Why make a new style using a child selector? This is the clever bit. Internet Explorer does not support child selectors. When it sees the extra style it will completely ignore it. Other browsers that do support it, such as Firefox, will see the extra style and use it. This means we can write the fluid style properly for other browsers, while leaving Internet Explorer unaffected.

To summarise the trickery:

  • New browsers will display a nice fluid design with a minimum width preventing screen mangling
  • Internet Explorer with JavaScript will have a fluid design, with a partially effective minimum width (it flickers a little)
  • Internet Explorer with no JavaScript will have a fixed design

This is all transparent to the user.

138 thoughts on “Dissection of a WordPress theme: Part 2”

  1. I’ve gone through your tutorial several times. I get everything to work but the footer. For some reason it doesn’t appear to be applying the css from the stylesheet. Can you take a look and point out my error?

    I totally dig your work, its been a huge help so far. Thanks.

  2. I am putting up a site and have found your tutorial extemely helpful, but on my site I have this line right below my header and I can’t figure out how to get rid of it for the li8fe of me. Any help would be greatly appreciated.

  3. Hi.
    You´r first themguide (part 1) is really good and easy to understand but part 2 of it did not make much changes on my blog unfortunately.
    Allthough I followed all the steps you made.
    Can it be different if it is WordPress 2.0.5?

    My headerimg from the kubriktheme didnt disapear and the margin didnt´n change. The footer did not change either.
    In step 3 the apperence of the page did not shrink either.

    I would love to learn why.

    Thanks.

  4. […] このガイドは John Godley による「Dissection of a WordPress theme: Part 2」の翻訳で、著作権は John Godley が保持しています。このオリジナルページおよび/またはこの翻訳ページの複製には原著者による許可が必要です。- This guide is the translation of the guide UrbanGiraffe » Dissection of a WordPress theme: Part 2 by John Godley who is the owners of the copyright. Any reproduction of the original page and/or the translated page is allowed only with the permission of the author. […]

  5. Internet Explorer is aggravating me. I’ve tried everyway possible to get the sidebar to position correctly within IE, but to no avail. Of course Firefox and Safari both behave normally. I’m not sure what is wrong. I’ve pasted the style information for the content, sidebar and wrapper. Any help would be appreciated.

    #wrapper {
    padding:9px;
    padding-top:0;
    padding-bottom:10px;
    border-left:solid 1px;
    border-right:solid 1px;
    border-color:#9F9E9E;
    margin:0 auto;
    width:expression(document.body.clientWidth #wrapper{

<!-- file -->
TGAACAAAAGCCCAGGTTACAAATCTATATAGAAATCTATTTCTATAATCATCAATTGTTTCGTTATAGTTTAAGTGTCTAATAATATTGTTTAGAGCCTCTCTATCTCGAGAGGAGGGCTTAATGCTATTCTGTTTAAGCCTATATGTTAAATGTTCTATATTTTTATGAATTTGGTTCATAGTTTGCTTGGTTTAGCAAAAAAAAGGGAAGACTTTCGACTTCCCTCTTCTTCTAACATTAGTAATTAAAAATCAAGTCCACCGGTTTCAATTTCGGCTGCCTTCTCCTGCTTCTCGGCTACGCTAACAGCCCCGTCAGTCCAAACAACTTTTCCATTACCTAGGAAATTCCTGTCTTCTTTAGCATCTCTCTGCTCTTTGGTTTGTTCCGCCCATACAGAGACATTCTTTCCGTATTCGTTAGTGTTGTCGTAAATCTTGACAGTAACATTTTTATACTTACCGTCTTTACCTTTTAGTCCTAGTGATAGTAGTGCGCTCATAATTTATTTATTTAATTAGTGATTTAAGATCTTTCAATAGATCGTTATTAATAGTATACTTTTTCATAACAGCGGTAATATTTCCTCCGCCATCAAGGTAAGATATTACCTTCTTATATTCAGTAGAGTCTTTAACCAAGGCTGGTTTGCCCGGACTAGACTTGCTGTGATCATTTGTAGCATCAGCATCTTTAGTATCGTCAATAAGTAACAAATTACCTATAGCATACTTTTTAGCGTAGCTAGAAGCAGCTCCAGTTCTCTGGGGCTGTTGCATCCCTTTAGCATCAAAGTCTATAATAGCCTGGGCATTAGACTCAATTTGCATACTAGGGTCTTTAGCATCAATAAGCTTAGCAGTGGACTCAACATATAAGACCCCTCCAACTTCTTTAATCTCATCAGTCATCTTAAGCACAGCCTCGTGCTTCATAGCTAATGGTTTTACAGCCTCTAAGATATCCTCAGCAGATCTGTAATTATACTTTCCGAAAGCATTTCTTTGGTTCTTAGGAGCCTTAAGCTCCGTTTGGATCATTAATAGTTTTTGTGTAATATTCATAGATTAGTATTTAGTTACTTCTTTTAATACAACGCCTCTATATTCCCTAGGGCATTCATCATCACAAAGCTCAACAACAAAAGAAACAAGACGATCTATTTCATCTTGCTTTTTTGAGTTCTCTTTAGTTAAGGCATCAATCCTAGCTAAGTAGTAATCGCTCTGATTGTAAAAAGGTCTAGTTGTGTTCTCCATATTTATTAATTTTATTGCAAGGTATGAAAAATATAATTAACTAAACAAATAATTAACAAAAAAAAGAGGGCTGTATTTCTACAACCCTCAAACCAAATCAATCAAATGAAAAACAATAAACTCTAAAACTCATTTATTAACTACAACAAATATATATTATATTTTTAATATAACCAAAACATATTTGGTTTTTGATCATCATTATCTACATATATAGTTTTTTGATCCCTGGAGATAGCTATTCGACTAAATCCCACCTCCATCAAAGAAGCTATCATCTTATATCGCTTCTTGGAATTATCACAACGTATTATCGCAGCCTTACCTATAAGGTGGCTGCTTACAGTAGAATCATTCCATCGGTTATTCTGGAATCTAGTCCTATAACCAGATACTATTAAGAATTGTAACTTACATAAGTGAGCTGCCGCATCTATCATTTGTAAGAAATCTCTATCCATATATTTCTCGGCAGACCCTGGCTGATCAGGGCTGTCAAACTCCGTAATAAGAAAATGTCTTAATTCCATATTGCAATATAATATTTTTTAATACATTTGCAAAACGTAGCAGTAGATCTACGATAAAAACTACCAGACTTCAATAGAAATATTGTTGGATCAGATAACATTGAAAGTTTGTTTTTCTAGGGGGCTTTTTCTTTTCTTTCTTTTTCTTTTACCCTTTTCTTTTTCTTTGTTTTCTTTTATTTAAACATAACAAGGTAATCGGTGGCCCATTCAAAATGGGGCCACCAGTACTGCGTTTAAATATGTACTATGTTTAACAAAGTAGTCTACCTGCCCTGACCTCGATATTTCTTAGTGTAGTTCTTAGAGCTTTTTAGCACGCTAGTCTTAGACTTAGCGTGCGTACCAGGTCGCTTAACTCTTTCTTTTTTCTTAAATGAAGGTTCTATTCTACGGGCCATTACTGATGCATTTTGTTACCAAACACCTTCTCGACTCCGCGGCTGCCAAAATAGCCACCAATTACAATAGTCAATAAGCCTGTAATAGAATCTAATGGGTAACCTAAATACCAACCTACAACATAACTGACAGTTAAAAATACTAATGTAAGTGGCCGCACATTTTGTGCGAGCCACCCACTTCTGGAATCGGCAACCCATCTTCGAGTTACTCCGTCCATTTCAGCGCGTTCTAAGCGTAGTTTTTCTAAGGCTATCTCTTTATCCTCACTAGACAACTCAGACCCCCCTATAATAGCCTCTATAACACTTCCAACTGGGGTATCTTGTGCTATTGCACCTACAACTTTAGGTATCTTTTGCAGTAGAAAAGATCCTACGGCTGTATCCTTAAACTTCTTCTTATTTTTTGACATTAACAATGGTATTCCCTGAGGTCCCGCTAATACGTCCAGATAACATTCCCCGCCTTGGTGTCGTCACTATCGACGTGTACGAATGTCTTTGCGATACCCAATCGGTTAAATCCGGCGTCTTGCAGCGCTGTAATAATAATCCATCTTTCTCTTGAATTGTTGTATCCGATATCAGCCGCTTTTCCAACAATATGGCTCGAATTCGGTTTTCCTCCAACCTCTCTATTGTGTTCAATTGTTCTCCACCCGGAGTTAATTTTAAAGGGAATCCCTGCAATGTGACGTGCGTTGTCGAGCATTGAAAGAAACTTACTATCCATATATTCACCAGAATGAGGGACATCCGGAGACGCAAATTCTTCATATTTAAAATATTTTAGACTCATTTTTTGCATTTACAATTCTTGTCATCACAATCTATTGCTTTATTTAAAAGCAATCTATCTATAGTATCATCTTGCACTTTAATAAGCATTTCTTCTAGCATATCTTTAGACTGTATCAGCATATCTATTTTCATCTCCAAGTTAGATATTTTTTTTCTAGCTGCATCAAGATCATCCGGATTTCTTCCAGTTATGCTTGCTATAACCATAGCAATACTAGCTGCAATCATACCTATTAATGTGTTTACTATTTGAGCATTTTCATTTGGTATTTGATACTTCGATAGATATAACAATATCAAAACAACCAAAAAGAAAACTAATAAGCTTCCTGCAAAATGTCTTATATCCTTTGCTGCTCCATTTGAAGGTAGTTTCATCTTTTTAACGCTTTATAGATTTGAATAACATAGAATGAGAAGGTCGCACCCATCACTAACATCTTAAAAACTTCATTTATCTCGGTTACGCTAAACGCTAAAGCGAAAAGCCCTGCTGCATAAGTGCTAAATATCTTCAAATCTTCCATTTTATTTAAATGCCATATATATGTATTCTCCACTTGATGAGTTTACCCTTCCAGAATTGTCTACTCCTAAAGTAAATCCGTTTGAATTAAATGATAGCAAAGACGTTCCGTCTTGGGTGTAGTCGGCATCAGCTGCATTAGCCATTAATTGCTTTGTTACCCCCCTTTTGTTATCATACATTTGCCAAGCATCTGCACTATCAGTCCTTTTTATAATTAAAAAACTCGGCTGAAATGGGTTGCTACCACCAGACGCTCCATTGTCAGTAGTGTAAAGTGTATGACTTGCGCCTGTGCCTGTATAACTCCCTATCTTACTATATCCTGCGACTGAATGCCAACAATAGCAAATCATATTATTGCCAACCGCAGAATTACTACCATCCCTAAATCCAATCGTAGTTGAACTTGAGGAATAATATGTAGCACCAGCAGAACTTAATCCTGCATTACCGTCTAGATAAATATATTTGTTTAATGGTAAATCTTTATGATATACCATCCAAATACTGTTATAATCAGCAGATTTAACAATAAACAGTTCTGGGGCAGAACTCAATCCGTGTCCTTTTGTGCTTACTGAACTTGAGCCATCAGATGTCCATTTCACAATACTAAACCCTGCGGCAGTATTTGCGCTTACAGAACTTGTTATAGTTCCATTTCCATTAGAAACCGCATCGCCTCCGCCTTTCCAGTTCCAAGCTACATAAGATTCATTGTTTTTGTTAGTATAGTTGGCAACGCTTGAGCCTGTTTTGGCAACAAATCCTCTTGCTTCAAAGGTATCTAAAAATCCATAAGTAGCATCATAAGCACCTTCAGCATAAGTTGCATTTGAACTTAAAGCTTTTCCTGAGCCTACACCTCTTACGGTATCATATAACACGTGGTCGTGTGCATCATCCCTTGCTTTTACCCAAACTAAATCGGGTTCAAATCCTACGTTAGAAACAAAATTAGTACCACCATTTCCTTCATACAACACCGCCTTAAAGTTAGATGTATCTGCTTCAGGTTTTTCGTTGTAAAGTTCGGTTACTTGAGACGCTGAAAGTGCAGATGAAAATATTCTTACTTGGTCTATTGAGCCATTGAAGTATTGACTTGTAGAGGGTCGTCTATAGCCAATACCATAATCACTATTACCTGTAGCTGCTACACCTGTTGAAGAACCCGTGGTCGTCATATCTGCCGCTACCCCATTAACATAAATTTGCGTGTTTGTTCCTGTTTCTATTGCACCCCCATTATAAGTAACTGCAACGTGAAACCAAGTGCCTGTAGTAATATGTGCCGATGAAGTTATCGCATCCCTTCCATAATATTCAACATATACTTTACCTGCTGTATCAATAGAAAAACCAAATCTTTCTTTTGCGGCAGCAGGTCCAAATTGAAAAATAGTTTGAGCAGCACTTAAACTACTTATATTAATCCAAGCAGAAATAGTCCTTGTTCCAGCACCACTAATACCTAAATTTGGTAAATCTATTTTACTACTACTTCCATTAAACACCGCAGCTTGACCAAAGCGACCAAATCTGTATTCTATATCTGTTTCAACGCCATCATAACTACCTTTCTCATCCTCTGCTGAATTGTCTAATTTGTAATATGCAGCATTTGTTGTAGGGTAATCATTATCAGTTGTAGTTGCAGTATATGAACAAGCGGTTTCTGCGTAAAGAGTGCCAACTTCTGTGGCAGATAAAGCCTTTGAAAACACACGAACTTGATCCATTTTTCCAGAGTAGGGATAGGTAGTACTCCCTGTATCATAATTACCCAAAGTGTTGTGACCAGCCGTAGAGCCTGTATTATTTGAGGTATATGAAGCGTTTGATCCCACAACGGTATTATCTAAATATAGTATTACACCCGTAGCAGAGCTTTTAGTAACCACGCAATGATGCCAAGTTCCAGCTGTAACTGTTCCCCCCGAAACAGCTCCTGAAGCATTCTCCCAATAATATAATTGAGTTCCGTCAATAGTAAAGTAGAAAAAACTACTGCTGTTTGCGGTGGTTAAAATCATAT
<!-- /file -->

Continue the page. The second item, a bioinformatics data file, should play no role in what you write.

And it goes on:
width:97.5%;
    }

    #sidebar {
    background-image:url(images/content_bg.gif);
    background-repeat:repeat-x;
    background-color:#C2C2C2;
    border:solid 1px;
    border-color:#9F9E9E;
    margin-bottom:10px;
    width:27%;
    float:right;
    padding-right:10px;
    }

    #content {
    background-image:url(images/content_bg.gif);
    background-repeat:repeat-x;
    background-color:#C2C2C2;
    border:solid 1px;
    border-color:#9F9E9E;
    margin-bottom:10px;
    width:69%;
    float:left;
    padding-left:5px;
    padding-right:7px;
    text-align:justify;
    }

  6. Bryan, all I can suggest is to make the elements smaller and see if it starts working in IE. Sometimes with a percentage width, a fixed padding/margin can confuse IE so it thinks there isnt enough space and pushes elements out of the way.

  7. This guide is what got me on the road to learning CSS. I am no designing websites commercially and fluent in CSS. Thanks for this fantastic resource – it has proved itself to be invaluable to me.

  8. hello!

    Thanks for the nice tutorial!

    Well, my site is not working completely. I think that I missed a part where to configure the approiate spacing or something in the content, because it is placing the posts not aligned with the header and footer

    Also, comment CSS is not working! 🙁

    Sorry my english!

    PD: http://futuroesplendor.mud.cl/capsulecorp

  9. Elear,

    You should give your header element the same width as your page:

    #header { width: 700px}

    It is also likely you will need to remove the left-padding from #headerimg. The same goes for the footer

  10. Thankyou for a great tutorial. Beginning with that and no previous experience of CSS I’ve made the site I wanted. The only problem is when I checked it on IE and find that the sidebar is dropping down below the posts – it displays fine in Firefox.

    Can you tell me where I start looking for the problem?

    Amanda

  11. I’ve managed to improve it a bit by fiddling with the percentages after reading another here comment on one of the other questions. It’s not perfect because the sidebar doesn’t sit flush right.

    Another strange thing is that the colour of the post headings changes half way down the page in IE – not in Firefox. Why would that be given that they’re controlled by the same code? Very odd…

    Thanks again
    Amanda

  12. Hi John,

    Thanks for this great tutorial. I bought the printable version of it and there are several differences with what’s online ("Fluidity without the breakdown, notably"). Which should I rely on?

    Cesco

  13. Hi,

    This is great learning material you have here, I would first like to thank and congratulate you for it.

    I think a found a minor mistake:
    In sentence “(…) pointed out yet, header.php defines the div ‘page’ which contains everything, (…)” on page 4, instead of file “hader.php” it should refer to file “index.php”.

    Thanks again,
    Miguel

    1. Sorry, after reading with more attention I see this is not a mistake.

      Ok, so div ‘page’ is defined in header.php file. But now my doubt is, why does the div ‘page’ contains everything, including the div ‘wrapper’, since this is defined in the index.php file in paralle with call for header.php that defined the div ‘page?

      Is it because the div ‘page’ is always on top of other user defined containers? Maybe I should get into CSS more thoroughly…

      Thanks,
      Miguel